• Ecosystem model study on the cause of oligotrophication in Harima-nada sea -the effect on nutrient concentration by rivers, bivalves and surrounding sea

    Momoko Annna Furukawa, Akio Sohma

    Water and Environment Technology Conference Online 2021  (Online)  2021.08  Japan Society on Water Environment

     View Summary

    The Harima-nada sea, a part of the Seto Inland Sea in Japan, has been suffering from the fishery damages, e. g.
    discoloration of Pyrophia yezonesis and decrease of ammodytes personatus. One cause is thought to be the decrease in
    dissolved inorganic nitrogen (DIN) over the past decades from the 1980s-2000s.
    The objective of this study is to clarify the key factor of the decrease in DIN from the perspective of nutrients cycle
    comprised of the benthic-pelagic ecosystem network. We used the benthic-pelagic ecosystem model, EMAGIN-L.P.,
    which analyzes the nutrients cycles driven by biogeochemical-physical processes and metabolisms of benthic faunas,
    zooplankton, and 4 types of phytoplankton. By this, we analyzed the effect of the decrease in DIN inflow from rivers and
    from the surrounding sea area, Osaka bay, and the decrease of bivalves from 1980 and 2000 on DIN in Harima-nada sea.
    From the analysis, the DIN decreases in the Harima-nada sea since the 1980s was affected by all of the above, However,
    most significantly affected by the decrease in DIN inflow from Osaka Bay. Further, the decrease in the number of bivalves
    did not cause only the decrease in DIN concentration, but also the increase in phytoplankton.

  • Effects of River Water Quality on Carbon Uptake, Capture and Storage in Mangrove and Seagrass Coupled Ecosystems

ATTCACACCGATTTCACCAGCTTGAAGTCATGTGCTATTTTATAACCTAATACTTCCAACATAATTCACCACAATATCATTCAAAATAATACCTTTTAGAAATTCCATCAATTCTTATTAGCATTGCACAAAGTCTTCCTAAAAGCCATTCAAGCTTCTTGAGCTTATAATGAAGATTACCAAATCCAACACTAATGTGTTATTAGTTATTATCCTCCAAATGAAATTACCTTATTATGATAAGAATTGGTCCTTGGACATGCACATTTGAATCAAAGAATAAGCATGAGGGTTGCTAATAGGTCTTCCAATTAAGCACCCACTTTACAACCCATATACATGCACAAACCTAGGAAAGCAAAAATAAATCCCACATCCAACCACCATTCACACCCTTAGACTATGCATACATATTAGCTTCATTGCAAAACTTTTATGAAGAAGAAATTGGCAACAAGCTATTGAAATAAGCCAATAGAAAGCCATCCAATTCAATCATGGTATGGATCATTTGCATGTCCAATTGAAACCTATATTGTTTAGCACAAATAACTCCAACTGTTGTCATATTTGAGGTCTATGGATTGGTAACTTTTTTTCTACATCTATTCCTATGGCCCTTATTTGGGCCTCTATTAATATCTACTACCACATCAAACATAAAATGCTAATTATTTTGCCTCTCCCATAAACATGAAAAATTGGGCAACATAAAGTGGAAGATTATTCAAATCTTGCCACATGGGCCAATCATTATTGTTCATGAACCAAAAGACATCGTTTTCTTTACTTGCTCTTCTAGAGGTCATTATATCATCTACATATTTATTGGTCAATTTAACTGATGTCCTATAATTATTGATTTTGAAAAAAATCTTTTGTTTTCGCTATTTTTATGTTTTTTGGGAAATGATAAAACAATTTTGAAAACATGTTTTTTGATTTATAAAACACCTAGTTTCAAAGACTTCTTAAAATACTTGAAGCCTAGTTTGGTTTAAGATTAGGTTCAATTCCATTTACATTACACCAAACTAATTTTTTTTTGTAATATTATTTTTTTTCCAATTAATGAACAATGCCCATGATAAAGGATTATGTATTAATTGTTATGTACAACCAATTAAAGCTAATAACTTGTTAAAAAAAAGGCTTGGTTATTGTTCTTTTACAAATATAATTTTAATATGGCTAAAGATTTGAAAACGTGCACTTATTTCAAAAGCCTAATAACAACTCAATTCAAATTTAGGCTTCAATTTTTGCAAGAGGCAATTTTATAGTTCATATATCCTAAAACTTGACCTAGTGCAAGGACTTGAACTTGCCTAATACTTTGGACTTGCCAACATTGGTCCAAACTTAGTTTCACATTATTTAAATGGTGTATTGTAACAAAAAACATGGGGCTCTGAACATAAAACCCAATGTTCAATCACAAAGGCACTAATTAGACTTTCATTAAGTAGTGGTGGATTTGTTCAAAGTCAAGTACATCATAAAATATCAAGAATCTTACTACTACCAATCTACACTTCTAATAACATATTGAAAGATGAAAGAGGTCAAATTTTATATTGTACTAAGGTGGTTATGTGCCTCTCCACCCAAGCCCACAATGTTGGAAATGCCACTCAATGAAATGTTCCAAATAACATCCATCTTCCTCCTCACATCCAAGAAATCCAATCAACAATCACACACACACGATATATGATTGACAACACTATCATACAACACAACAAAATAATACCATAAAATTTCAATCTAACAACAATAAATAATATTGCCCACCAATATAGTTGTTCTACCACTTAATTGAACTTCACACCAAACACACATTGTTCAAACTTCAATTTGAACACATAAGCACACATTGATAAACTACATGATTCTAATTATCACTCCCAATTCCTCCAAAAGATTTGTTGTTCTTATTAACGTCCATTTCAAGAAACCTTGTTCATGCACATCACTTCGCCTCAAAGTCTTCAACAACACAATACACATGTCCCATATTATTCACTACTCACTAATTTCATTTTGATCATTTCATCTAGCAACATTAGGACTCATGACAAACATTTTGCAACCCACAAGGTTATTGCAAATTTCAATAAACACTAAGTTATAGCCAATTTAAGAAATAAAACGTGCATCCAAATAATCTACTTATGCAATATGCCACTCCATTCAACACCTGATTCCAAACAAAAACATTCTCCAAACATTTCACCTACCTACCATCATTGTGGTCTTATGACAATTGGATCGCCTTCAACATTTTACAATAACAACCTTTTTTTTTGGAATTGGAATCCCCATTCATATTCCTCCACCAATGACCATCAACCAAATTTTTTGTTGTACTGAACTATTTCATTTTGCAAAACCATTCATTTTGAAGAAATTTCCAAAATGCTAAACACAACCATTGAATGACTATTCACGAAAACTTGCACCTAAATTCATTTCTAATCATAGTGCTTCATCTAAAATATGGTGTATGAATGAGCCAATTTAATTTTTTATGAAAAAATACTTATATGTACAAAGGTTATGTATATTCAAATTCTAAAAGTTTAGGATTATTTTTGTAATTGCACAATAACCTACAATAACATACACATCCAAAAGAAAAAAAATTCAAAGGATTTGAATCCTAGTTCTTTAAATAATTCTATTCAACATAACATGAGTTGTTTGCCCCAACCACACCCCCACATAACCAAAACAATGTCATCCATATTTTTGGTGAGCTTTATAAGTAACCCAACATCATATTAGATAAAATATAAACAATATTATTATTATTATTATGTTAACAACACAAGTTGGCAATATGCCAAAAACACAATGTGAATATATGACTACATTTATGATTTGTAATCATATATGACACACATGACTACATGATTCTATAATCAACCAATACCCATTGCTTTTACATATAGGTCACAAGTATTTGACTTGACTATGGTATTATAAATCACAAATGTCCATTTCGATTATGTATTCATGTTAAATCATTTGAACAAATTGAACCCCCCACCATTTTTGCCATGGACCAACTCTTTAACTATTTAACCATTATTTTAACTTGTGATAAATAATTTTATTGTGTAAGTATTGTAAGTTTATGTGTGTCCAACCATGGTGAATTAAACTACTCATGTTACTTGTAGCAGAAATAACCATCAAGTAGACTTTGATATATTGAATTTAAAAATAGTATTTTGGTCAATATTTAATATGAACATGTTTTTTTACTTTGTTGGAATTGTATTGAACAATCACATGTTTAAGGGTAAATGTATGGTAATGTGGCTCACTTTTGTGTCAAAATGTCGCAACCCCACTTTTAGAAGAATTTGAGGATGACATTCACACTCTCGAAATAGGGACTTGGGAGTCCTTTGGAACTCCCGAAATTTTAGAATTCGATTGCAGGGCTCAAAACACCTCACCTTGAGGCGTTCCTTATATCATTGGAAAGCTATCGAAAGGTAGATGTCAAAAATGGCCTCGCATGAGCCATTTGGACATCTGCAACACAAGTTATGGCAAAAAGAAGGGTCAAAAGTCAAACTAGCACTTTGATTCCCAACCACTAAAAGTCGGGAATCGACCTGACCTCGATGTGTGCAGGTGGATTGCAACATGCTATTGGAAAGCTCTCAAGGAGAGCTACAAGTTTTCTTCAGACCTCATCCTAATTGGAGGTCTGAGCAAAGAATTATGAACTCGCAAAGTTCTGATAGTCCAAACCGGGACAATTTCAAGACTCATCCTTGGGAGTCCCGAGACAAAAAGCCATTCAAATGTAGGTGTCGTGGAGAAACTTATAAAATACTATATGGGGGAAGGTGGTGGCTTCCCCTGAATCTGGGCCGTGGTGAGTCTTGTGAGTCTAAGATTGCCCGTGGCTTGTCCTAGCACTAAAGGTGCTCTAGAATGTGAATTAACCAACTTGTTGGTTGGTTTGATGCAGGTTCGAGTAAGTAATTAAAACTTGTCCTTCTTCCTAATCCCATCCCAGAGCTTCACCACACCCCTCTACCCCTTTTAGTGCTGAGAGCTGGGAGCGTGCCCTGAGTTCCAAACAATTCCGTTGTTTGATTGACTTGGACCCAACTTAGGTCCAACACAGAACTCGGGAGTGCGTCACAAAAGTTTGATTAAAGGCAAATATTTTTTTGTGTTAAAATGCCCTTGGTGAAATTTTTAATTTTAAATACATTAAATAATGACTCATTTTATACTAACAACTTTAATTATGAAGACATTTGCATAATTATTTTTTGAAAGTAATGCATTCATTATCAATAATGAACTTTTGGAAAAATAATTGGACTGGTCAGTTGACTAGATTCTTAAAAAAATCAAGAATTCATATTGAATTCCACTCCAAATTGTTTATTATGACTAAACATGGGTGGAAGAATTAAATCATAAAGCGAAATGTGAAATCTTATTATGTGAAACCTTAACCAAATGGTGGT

Akihito Ryogoku, Akio Sohma


  • The Effect of Changes in the Amount of Inorganic Nitrogen Flowing in from Rivers and Osaka Bay and existing Bivalves on Oligotrophication in Harima-nada Sea

    Momoko Anna Furukawa, Akio Sohma


  • Influence of Marine Organisms' pH dependency on Carbon Uptake, Capture and Storage Functions

    Keishi Omachi, Akio Sohma


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Grant-in-Aid for Scientific Research 【 display / non-display

  • Development of a blue carbon ecosystem model to reveal carbon capture and storage function in urban shallow waters

    Grant-in-Aid for Scientific Research(C) Representative

    Project Year :


Other external funds procured 【 display / non-display

  • Research for Climate Change and Ecosystem Function

    System name: (Commissioned Project)  Representative

    Project Year :



Charge of on-campus class subject 【 display / non-display

  • Environmental ecology

    (2021) University, Special course

  • Geo Environmental Engineering

    (2021) University, Special course

  • Aquatic Ecology

    (2021) University, Special course

  • Hydrosphere ecosystem engineering

    (2021) Graduate school, Special course

  • Transport phenomena

    (2021) University, Special course

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Social Contribution 【 display / non-display

  • Connectedness between Numerical Modeling and Coastal Environmental Problems ~ History and Prospects ~

    Role : Lecturer

     Audience : Graduate students, Teachers, Researchesrs, General, Scientific organization, Company, Civic organization, Governmental agency 


    Sponsor, Organizer, Publisher : Committee on Hydroscience and Hydraulic Engineering, Coastal Engineering Committee, JSCE  Lecture Notes of the 54rd Summer Seminar on Hydraulic Engineering, 2018, Course B